To Sell or Not to Sell
It’s that time again. Spring is just around the corner, the temperature is set to rise, and the leaves will soon be on the trees. The beginning of long weekends at the cottage is in sight again, and the kids will finish school in no time.
Believe it or not, busy as it is, early March is a great time to reflect on your current home and think about whether you should list it and look for something else, or simply settle down where you are for another year.
As I pen this article in late January there is little inventory on the market and some uncertainty about where house prices may go. Needs and housing prices do not always align. Nothing like a long cold winter with many hours cooped up inside to highlight the shortcomings of your home. Bathroom lineups, overcrowding on couches, or empty bedrooms can really stand out.
Needs and housing prices do not always align
And it doesn’t matter if you’ve just renovated, either. It’s like when your kid’s shoes are too small but still look brand new. You could have recently renovated your home, but if it doesn’t fit, well, that’s all there is to it.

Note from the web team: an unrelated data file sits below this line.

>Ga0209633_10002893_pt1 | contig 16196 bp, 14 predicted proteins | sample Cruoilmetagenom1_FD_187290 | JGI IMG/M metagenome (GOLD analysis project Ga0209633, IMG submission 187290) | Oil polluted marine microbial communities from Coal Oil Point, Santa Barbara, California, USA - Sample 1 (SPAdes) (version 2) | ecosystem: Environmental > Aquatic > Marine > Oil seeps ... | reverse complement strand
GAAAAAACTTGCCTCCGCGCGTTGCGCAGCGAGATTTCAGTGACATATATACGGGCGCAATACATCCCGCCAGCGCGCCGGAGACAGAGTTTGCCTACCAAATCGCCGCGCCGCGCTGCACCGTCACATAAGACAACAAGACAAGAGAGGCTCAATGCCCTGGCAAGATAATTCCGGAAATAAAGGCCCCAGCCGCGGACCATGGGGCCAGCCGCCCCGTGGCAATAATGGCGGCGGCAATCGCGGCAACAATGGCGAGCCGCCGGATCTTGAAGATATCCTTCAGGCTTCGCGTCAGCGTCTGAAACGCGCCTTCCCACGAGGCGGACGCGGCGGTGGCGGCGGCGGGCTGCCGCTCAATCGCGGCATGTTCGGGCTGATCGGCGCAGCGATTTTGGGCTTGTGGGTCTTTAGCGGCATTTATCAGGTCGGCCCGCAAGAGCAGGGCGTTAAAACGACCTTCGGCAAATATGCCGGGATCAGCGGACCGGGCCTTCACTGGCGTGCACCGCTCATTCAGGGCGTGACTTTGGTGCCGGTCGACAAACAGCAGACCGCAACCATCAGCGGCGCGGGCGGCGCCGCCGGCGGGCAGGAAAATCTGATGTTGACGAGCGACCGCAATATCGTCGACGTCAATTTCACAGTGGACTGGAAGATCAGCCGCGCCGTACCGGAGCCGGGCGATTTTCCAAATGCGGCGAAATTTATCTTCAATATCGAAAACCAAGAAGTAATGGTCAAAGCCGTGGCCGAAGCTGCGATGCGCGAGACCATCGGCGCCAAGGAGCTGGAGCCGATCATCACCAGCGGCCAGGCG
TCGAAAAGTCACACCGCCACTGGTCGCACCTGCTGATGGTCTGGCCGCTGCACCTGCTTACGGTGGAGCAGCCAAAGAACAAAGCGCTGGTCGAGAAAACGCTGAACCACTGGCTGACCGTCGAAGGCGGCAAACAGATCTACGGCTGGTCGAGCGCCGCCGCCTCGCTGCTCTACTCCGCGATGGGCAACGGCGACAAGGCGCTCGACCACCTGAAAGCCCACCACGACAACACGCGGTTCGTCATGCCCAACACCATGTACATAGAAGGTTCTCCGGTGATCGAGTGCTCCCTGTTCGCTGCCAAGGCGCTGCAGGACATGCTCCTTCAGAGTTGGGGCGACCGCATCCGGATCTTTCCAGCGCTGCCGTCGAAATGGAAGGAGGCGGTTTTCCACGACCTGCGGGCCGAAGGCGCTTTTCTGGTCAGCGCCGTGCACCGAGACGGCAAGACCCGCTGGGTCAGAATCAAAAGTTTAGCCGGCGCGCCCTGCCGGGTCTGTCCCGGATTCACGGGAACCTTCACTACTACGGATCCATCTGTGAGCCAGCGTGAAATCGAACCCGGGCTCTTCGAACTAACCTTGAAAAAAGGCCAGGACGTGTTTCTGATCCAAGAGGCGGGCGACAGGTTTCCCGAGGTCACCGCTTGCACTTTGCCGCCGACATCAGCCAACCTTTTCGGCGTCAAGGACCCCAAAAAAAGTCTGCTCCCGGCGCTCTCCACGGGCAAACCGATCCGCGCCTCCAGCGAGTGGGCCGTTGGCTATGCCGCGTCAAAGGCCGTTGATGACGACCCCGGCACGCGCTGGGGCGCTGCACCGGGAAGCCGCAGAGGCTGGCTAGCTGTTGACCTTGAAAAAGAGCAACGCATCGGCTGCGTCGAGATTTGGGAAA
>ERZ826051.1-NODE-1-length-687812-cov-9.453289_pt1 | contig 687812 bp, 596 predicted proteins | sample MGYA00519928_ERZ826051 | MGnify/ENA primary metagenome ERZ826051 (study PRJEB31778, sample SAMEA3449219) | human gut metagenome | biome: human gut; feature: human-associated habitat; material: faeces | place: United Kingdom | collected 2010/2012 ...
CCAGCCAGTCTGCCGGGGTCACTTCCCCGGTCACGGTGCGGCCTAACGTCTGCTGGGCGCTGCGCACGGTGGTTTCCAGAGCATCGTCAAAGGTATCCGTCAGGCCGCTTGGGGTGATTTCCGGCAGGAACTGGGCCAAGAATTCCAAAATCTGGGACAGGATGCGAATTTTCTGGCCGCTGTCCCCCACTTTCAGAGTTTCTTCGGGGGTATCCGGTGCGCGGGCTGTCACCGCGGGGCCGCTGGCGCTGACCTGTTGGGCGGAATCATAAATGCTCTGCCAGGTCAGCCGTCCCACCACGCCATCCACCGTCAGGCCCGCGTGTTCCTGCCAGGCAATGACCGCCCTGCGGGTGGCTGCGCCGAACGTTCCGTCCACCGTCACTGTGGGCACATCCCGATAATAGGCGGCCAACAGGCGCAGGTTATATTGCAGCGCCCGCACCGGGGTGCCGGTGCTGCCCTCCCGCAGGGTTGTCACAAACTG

With this in mind, if you decide to sell, there’s a lot to consider. I’m going to go over some of the major points to help you along the way.
Figure out who you are
It may sound wishy-washy, but the most important thing is to figure out who you are. A lot of this comes down to where you’re willing to make your trade-offs and what you’ll sacrifice.
We’d all like a perfect house in the ideal location, but what’s on the bargaining table? Will you go for a smaller house in a better neighbourhood, or bid on a bigger place in a less desirable area? Can you live without parking? These things will guide your decision.
Are you downsizing or upsizing?
Whether you’re a young family looking to expand, or a retiree who doesn’t want to shovel the driveway anymore, your circumstances can influence your approach.
People who are downsizing generally sell first and buy second, whereas people who are looking for more room will do the opposite. It’s easy to see why: When you’re trading down, you have more options. You might want to buy a condo or rent, for instance, and even in Toronto’s competitive market there are many more listings that meet these needs than those that appeal to people looking for a larger detached home. Figure out which pool you’re in.
Really consider your finances
Have a talk with your mortgage broker or financial advisor. Plus, make a connection with a full-time experienced real estate salesperson who understands the value of the area you will be selling and buying in. Aunt Sally who is a top salesperson in Vancouver won’t be much help in Toronto.
If buying first, have a clear understanding of realistic numbers before diving in
Buyers should also be very aware of what the land transfer tax will run them because they can’t borrow this amount; they need to have it on hand.
It also helps to lowball your budget. If your home sells for a bunch more than expected then, hey, you get to buy furniture, too!